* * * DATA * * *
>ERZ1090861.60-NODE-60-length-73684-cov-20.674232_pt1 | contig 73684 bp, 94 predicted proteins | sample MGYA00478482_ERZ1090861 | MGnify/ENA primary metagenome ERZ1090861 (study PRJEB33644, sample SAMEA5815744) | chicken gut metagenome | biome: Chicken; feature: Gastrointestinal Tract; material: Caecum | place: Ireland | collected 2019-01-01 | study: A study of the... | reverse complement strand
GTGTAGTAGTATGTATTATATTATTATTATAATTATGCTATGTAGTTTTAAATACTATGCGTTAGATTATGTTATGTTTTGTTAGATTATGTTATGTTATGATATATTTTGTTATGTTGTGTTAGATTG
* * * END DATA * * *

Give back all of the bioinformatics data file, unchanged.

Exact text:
>ERZ1090861.60-NODE-60-length-73684-cov-20.674232_pt1 | contig 73684 bp, 94 predicted proteins | sample MGYA00478482_ERZ1090861 | MGnify/ENA primary metagenome ERZ1090861 (study PRJEB33644, sample SAMEA5815744) | chicken gut metagenome | biome: Chicken; feature: Gastrointestinal Tract; material: Caecum | place: Ireland | collected 2019-01-01 | study: A study of the... | reverse complement strand
GTGTAGTAGTATGTATTATATTATTATTATAATTATGCTATGTAGTTTTAAATACTATGCGTTAGATTATGTTATGTTTTGTTAGATTATGTTATGTTATGATATATTTTGTTATGTTGTGTTAGATTG